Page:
Addressing the Haggis (Markie McBooks Version!)
Fair fa' your honest, sonsie face,
Great chieftain o the puddin'-race!
Aboon them a' ye tak your place,
Painch, tripe, or thairm:
Weel are ye worthy o' a grace
As lang's my arm.
The groaning trencher there you fill,
Your buttocks like a distant hill,
Your pin would help to mend a mill
In time of need,
While through your pores the dews distill
Like amber bead.
His knife see rustic Labour wipe,
And cut you up with ready slight,
Trenching your gushing entrails bright,
Like any ditch;
And then, O what a glorious sight,
Warm reekin, rich!
Then spoon for spoon, the stretch and strive:
Devil take the hindmost, on they drive,
Till all their well swollen bellies by-and-by
Are bent like drums;
Then old guidman, most like to burst,
Is there that over his French ragout,
Or olio that would sicken a sow,
Or fricassee would make her spew
Wi' perfect scunner,
Looks down with sneering, scornful view
On such a dinner?
Poor devil! see him over his trash,
As feeble as a withered rush,
His thin legs a good whip-lash,
His fist a nut;
Through bloody flood or field to dash,
O how unfit.
But mark the Rustic, haggis-fed,
The trembling earth resounds his tread,
Clap in his ample fist a blade,
He'll make it whistle;
And legs, and arms, and heads will sned
Like taps o' thistle.
Ye Pow'rs, wha mak mankind your care,
And dish them out their bill o fare,
Auld Scotland wants nae skinking ware
That jaups in luggies:
But, if ye wish her grateful prayer,
Gie her a Haggis
Without wishing to go all arty on you all, I love the way the morning sun accentuates the colours in this glass sculpture at the entrance to Botany captured, if I say so myself, quite perfectly in this photo taken last week. It'd be great to see more sculptures around the town such as on the roundabouts as you enter Tonbridge. Guy Portelli are you reading this??Suggestions please....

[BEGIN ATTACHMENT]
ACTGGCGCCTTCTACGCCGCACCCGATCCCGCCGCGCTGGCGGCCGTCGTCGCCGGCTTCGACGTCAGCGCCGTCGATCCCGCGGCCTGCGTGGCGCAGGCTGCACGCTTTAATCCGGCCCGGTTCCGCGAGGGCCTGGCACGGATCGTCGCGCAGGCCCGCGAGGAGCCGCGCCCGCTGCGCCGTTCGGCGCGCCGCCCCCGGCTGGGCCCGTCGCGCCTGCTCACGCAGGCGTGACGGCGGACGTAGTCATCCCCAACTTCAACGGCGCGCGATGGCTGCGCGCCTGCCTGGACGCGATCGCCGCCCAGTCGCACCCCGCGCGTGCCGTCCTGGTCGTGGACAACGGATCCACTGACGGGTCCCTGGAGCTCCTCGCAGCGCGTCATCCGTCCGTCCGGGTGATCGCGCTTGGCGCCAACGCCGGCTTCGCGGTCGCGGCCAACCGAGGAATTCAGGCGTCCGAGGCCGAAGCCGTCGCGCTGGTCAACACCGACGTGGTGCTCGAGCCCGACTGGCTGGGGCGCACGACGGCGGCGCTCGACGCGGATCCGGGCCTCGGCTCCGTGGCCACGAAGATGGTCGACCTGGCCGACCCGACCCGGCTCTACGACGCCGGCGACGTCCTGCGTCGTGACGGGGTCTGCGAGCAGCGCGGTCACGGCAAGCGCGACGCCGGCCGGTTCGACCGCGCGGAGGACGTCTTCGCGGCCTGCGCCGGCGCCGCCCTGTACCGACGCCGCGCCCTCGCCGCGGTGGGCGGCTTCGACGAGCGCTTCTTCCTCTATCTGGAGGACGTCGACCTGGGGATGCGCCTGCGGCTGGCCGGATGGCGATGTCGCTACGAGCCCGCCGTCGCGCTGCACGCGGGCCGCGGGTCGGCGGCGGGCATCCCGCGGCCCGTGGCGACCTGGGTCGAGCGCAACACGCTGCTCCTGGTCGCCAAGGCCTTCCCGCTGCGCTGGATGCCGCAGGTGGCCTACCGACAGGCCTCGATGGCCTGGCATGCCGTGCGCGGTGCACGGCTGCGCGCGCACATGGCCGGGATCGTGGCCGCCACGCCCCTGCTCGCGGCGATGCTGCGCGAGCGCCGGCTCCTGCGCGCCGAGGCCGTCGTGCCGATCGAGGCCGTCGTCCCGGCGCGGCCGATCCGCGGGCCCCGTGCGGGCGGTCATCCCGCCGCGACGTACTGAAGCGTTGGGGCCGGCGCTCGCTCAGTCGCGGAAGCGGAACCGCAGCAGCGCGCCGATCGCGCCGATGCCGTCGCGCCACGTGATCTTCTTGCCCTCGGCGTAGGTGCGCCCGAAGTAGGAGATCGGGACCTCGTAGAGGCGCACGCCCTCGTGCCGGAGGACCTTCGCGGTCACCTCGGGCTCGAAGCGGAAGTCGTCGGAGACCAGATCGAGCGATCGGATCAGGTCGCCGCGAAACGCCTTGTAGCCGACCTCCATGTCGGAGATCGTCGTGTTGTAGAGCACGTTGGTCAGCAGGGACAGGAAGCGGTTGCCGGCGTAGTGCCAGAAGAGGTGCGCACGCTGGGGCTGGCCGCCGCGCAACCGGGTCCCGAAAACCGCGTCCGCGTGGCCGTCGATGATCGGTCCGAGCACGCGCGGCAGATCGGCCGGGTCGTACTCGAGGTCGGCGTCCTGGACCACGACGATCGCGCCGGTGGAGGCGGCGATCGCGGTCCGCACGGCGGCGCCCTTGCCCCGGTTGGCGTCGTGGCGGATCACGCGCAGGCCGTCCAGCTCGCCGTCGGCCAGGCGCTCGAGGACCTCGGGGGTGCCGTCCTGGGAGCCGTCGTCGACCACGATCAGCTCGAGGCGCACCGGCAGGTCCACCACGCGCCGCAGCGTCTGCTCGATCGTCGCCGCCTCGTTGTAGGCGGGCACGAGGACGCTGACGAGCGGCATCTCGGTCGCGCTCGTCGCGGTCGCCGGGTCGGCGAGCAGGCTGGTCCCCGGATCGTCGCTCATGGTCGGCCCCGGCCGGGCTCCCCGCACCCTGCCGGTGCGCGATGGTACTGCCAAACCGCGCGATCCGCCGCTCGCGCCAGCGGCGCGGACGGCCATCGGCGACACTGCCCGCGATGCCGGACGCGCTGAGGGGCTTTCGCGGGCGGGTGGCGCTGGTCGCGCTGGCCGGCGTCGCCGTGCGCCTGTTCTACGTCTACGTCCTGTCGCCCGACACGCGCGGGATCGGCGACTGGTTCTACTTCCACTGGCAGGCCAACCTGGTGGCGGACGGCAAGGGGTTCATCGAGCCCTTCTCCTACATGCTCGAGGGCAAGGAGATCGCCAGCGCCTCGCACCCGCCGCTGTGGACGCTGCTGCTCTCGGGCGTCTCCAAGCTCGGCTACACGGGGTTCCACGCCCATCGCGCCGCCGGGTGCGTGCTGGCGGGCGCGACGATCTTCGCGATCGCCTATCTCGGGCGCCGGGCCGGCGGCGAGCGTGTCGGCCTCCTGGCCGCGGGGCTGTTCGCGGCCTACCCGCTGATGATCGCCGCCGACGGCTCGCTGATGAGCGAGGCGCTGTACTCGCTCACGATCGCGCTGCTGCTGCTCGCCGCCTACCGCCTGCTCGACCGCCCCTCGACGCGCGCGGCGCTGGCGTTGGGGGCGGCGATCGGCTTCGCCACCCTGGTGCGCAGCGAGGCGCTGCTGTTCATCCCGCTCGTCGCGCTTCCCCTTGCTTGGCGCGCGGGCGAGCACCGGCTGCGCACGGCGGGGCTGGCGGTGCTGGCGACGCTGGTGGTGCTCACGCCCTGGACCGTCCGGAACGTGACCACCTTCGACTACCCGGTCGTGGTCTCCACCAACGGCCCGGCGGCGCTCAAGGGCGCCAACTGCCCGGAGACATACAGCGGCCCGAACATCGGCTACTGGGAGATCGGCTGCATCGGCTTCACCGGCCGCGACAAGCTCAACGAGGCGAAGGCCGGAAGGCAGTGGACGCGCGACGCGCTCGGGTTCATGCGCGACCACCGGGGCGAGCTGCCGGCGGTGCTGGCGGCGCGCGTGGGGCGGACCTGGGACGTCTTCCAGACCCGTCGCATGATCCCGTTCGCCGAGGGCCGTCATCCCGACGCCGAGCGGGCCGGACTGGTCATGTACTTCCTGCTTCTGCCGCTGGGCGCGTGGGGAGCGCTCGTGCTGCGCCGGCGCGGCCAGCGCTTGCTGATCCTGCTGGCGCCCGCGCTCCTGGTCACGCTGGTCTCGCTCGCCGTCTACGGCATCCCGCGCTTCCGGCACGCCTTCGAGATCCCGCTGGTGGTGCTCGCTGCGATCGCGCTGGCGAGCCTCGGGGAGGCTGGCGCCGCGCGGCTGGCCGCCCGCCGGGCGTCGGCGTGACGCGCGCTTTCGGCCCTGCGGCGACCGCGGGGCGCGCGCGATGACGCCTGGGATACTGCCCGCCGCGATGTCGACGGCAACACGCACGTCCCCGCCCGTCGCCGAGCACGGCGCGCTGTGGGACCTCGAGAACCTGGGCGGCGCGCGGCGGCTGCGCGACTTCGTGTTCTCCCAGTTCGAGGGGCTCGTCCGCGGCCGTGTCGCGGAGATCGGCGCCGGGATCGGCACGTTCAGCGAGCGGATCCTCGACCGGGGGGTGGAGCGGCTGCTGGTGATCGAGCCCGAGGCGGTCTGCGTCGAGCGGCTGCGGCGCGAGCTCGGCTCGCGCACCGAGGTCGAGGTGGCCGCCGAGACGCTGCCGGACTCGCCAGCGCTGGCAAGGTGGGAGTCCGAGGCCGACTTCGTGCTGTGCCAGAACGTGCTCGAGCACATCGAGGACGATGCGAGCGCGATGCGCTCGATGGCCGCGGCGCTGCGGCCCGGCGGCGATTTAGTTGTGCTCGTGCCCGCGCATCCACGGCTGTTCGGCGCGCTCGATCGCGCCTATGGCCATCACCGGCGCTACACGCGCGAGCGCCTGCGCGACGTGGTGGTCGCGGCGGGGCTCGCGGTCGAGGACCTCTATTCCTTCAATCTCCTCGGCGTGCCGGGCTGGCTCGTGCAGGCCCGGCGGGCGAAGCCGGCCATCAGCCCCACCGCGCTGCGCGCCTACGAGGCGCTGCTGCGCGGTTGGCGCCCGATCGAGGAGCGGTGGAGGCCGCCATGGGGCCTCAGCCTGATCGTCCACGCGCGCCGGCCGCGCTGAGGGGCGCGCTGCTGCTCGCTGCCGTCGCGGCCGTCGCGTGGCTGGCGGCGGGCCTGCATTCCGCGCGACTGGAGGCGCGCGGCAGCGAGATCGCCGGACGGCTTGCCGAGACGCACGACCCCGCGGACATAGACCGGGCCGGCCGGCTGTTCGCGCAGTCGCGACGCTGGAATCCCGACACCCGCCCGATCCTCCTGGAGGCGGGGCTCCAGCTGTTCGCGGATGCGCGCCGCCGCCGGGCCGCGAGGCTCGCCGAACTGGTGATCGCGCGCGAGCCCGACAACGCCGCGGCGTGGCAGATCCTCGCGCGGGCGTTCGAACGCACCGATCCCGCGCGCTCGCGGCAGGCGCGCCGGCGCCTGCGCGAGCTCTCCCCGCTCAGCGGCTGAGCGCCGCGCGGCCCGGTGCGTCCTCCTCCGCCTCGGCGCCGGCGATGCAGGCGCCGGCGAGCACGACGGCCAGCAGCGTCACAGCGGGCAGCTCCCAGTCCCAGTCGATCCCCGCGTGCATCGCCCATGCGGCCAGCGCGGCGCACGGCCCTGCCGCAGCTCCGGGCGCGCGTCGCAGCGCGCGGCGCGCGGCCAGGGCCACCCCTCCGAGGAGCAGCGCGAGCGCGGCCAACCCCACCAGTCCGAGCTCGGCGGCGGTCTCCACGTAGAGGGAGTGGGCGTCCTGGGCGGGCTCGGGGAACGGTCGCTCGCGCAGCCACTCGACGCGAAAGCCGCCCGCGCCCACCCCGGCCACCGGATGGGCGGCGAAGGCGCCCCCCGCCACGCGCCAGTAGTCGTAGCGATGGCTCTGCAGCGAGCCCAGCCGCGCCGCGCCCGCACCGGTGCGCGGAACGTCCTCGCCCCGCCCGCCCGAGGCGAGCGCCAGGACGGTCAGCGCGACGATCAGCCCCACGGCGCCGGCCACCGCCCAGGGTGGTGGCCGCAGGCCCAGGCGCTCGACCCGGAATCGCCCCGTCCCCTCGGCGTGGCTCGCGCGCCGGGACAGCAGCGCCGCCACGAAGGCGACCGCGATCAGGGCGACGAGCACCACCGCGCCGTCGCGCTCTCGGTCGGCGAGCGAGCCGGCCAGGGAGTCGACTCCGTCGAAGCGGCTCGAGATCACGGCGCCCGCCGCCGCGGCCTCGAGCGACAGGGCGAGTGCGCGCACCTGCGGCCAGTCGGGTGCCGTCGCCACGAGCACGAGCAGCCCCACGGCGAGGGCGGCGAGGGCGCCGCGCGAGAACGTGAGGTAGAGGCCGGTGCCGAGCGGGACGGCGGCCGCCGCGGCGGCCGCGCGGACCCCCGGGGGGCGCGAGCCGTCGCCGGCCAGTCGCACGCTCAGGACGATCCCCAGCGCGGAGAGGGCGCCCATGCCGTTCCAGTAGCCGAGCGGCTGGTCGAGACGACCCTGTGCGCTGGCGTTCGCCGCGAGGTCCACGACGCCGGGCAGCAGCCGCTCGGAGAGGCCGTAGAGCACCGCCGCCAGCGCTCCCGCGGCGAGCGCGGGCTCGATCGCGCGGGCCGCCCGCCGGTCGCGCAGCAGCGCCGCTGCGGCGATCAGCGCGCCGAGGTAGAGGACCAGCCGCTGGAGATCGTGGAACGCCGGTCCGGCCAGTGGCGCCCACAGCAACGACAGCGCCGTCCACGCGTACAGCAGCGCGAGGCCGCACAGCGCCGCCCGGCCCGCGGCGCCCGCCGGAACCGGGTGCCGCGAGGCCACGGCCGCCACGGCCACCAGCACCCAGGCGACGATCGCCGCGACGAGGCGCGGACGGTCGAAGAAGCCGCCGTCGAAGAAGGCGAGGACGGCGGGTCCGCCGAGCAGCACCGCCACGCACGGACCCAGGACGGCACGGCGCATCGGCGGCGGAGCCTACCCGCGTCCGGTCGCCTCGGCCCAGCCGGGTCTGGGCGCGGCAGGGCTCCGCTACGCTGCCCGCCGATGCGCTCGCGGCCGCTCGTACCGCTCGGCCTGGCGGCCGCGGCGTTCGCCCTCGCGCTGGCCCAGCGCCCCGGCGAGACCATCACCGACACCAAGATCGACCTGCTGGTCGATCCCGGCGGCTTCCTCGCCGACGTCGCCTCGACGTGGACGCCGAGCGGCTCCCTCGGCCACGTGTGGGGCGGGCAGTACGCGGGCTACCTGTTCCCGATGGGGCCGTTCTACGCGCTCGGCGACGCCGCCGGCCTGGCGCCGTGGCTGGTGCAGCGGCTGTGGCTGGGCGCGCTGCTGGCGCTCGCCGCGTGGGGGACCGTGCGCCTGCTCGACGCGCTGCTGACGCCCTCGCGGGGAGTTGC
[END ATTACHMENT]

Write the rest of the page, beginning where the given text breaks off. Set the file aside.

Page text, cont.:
I hear that Robert Masters, Head of Judd School for many years is stepping down. According to a report in the Kent and Sussex Courier recently he seems to have gone soft in his old age as well. The school, it would seem, has relaxed its policy of chucking out poorly performing sixth formers when they don't make the grade in their AS-level exams as many other schools still do, often leaving them high and dry with very little option of where to study next. What an old softy eh! What next? Will they start allowing more students who pass the Kent Test/11+ who live in the town of Tonbridge to attend the only boys grammar in the town? Don't be ridiculous. Now that would be just going too far wouldn't it?..
Happy New Year everyone. Being a bookshop owner I'm naturally drawn to the arts in general. In particular it would be good to see more live art in the town. Could we utilize the central library for this? Or even this space in the heart of the High Street? I'm not sure what the street planners were thinking of when they built this little cluster of benches but they seem perfect for use as a small performance area. Almost like a mini Covent Garden! Poetry, street dancing, book readings, acoustic guitar players, folk singers and more. It's be great to see in that little corner of Botany....